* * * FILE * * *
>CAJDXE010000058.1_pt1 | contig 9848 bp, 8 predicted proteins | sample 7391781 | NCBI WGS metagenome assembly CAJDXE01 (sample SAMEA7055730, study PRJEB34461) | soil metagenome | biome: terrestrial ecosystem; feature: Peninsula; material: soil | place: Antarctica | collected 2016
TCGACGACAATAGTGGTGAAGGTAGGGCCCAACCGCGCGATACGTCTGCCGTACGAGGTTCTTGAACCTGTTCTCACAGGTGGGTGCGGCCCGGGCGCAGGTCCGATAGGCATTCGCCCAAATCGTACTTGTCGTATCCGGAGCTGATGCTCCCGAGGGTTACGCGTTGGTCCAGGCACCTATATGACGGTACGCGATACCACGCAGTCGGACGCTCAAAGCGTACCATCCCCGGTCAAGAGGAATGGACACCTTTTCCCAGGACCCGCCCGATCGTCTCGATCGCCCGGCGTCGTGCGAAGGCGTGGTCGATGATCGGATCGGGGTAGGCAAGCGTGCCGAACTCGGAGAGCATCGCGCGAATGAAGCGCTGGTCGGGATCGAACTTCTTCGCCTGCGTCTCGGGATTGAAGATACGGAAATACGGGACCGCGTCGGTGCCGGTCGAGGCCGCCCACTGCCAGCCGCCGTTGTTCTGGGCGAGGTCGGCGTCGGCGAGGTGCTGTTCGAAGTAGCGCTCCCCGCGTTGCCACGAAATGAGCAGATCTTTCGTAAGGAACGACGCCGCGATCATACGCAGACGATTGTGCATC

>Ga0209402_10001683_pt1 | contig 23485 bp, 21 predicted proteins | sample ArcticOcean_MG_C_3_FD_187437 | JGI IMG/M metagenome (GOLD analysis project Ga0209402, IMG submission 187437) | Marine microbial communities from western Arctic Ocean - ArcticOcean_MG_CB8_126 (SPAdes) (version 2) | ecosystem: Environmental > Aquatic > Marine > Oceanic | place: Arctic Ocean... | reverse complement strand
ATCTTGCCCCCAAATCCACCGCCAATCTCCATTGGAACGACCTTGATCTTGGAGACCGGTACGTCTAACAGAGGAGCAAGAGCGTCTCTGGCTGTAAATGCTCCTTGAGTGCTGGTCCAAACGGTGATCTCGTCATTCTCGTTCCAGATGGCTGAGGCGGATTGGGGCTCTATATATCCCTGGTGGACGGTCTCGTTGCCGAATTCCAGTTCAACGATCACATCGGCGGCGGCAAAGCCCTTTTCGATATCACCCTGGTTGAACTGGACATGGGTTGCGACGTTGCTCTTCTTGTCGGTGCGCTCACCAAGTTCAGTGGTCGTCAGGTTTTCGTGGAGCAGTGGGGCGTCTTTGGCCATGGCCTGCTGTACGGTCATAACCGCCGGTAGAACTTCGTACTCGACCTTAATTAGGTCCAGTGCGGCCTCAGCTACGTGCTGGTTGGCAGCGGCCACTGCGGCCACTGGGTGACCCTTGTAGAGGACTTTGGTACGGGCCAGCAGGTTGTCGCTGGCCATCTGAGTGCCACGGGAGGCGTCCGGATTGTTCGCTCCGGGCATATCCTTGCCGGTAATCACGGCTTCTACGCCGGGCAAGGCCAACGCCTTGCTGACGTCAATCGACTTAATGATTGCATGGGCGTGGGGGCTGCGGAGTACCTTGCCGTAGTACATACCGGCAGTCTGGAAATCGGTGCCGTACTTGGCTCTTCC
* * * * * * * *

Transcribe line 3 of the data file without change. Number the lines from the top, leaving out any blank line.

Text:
>Ga0209402_10001683_pt1 | contig 23485 bp, 21 predicted proteins | sample ArcticOcean_MG_C_3_FD_187437 | JGI IMG/M metagenome (GOLD analysis project Ga0209402, IMG submission 187437) | Marine microbial communities from western Arctic Ocean - ArcticOcean_MG_CB8_126 (SPAdes) (version 2) | ecosystem: Environmental > Aquatic > Marine > Oceanic | place: Arctic Ocean... | reverse complement strand